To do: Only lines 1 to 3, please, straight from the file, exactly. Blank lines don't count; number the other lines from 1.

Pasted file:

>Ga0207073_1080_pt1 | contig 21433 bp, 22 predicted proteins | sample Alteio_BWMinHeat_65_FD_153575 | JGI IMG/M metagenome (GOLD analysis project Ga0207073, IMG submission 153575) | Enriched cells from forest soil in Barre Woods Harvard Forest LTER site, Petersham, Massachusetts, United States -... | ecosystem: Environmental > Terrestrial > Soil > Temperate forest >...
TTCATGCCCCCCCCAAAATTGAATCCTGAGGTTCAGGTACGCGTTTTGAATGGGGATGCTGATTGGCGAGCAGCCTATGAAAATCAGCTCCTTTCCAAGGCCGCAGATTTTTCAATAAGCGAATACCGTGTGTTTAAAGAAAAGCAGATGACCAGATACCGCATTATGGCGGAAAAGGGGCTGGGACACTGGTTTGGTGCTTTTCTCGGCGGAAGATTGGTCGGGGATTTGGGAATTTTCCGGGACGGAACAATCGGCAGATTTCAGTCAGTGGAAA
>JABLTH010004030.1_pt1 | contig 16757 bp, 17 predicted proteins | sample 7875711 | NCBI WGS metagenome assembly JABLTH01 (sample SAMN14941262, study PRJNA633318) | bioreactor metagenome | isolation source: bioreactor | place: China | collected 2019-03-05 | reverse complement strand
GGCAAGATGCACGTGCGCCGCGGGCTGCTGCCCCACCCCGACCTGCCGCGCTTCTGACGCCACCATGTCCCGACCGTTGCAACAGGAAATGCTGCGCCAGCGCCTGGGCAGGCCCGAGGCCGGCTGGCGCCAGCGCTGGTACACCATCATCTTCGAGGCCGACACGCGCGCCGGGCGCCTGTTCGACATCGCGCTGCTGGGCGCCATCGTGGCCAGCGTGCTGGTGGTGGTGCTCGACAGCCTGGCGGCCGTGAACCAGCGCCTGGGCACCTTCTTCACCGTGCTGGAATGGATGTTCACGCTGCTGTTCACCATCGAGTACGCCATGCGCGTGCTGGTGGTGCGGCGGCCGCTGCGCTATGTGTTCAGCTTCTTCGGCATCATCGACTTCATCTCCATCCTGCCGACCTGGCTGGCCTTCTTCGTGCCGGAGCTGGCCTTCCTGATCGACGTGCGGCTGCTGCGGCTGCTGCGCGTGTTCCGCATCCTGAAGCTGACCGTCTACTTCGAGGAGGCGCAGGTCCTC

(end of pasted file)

>Ga0207073_1080_pt1 | contig 21433 bp, 22 predicted proteins | sample Alteio_BWMinHeat_65_FD_153575 | JGI IMG/M metagenome (GOLD analysis project Ga0207073, IMG submission 153575) | Enriched cells from forest soil in Barre Woods Harvard Forest LTER site, Petersham, Massachusetts, United States -... | ecosystem: Environmental > Terrestrial > Soil > Temperate forest >...
TTCATGCCCCCCCCAAAATTGAATCCTGAGGTTCAGGTACGCGTTTTGAATGGGGATGCTGATTGGCGAGCAGCCTATGAAAATCAGCTCCTTTCCAAGGCCGCAGATTTTTCAATAAGCGAATACCGTGTGTTTAAAGAAAAGCAGATGACCAGATACCGCATTATGGCGGAAAAGGGGCTGGGACACTGGTTTGGTGCTTTTCTCGGCGGAAGATTGGTCGGGGATTTGGGAATTTTCCGGGACGGAACAATCGGCAGATTTCAGTCAGTGGAAA
>JABLTH010004030.1_pt1 | contig 16757 bp, 17 predicted proteins | sample 7875711 | NCBI WGS metagenome assembly JABLTH01 (sample SAMN14941262, study PRJNA633318) | bioreactor metagenome | isolation source: bioreactor | place: China | collected 2019-03-05 | reverse complement strand